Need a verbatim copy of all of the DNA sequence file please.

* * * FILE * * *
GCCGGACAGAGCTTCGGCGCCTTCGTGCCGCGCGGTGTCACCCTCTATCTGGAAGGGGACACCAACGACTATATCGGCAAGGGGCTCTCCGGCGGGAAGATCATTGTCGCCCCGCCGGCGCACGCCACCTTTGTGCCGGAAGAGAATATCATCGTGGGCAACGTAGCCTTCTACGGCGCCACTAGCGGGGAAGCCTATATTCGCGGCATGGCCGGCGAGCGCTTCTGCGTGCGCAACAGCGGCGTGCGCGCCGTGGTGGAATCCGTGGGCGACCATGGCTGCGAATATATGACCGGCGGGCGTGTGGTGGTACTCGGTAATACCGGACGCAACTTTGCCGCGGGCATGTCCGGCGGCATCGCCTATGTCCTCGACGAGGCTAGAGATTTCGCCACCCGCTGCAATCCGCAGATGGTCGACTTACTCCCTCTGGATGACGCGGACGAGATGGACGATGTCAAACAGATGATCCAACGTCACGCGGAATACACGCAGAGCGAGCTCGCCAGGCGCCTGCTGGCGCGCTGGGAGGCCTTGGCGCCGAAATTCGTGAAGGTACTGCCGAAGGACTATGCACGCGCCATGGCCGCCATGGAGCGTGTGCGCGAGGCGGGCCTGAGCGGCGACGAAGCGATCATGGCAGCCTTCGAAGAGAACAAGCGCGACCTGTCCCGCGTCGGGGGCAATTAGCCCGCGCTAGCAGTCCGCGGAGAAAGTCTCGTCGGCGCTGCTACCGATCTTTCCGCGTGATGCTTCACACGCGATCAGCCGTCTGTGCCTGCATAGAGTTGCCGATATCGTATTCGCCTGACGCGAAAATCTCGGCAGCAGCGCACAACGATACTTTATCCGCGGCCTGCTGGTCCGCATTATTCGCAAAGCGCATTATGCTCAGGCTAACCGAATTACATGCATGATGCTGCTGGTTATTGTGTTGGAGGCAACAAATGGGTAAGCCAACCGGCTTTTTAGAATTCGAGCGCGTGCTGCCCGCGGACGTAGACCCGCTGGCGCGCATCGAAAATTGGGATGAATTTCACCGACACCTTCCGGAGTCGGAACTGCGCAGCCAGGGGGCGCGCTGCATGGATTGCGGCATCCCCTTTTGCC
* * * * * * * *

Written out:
GCCGGACAGAGCTTCGGCGCCTTCGTGCCGCGCGGTGTCACCCTCTATCTGGAAGGGGACACCAACGACTATATCGGCAAGGGGCTCTCCGGCGGGAAGATCATTGTCGCCCCGCCGGCGCACGCCACCTTTGTGCCGGAAGAGAATATCATCGTGGGCAACGTAGCCTTCTACGGCGCCACTAGCGGGGAAGCCTATATTCGCGGCATGGCCGGCGAGCGCTTCTGCGTGCGCAACAGCGGCGTGCGCGCCGTGGTGGAATCCGTGGGCGACCATGGCTGCGAATATATGACCGGCGGGCGTGTGGTGGTACTCGGTAATACCGGACGCAACTTTGCCGCGGGCATGTCCGGCGGCATCGCCTATGTCCTCGACGAGGCTAGAGATTTCGCCACCCGCTGCAATCCGCAGATGGTCGACTTACTCCCTCTGGATGACGCGGACGAGATGGACGATGTCAAACAGATGATCCAACGTCACGCGGAATACACGCAGAGCGAGCTCGCCAGGCGCCTGCTGGCGCGCTGGGAGGCCTTGGCGCCGAAATTCGTGAAGGTACTGCCGAAGGACTATGCACGCGCCATGGCCGCCATGGAGCGTGTGCGCGAGGCGGGCCTGAGCGGCGACGAAGCGATCATGGCAGCCTTCGAAGAGAACAAGCGCGACCTGTCCCGCGTCGGGGGCAATTAGCCCGCGCTAGCAGTCCGCGGAGAAAGTCTCGTCGGCGCTGCTACCGATCTTTCCGCGTGATGCTTCACACGCGATCAGCCGTCTGTGCCTGCATAGAGTTGCCGATATCGTATTCGCCTGACGCGAAAATCTCGGCAGCAGCGCACAACGATACTTTATCCGCGGCCTGCTGGTCCGCATTATTCGCAAAGCGCATTATGCTCAGGCTAACCGAATTACATGCATGATGCTGCTGGTTATTGTGTTGGAGGCAACAAATGGGTAAGCCAACCGGCTTTTTAGAATTCGAGCGCGTGCTGCCCGCGGACGTAGACCCGCTGGCGCGCATCGAAAATTGGGATGAATTTCACCGACACCTTCCGGAGTCGGAACTGCGCAGCCAGGGGGCGCGCTGCATGGATTGCGGCATCCCCTTTTGCC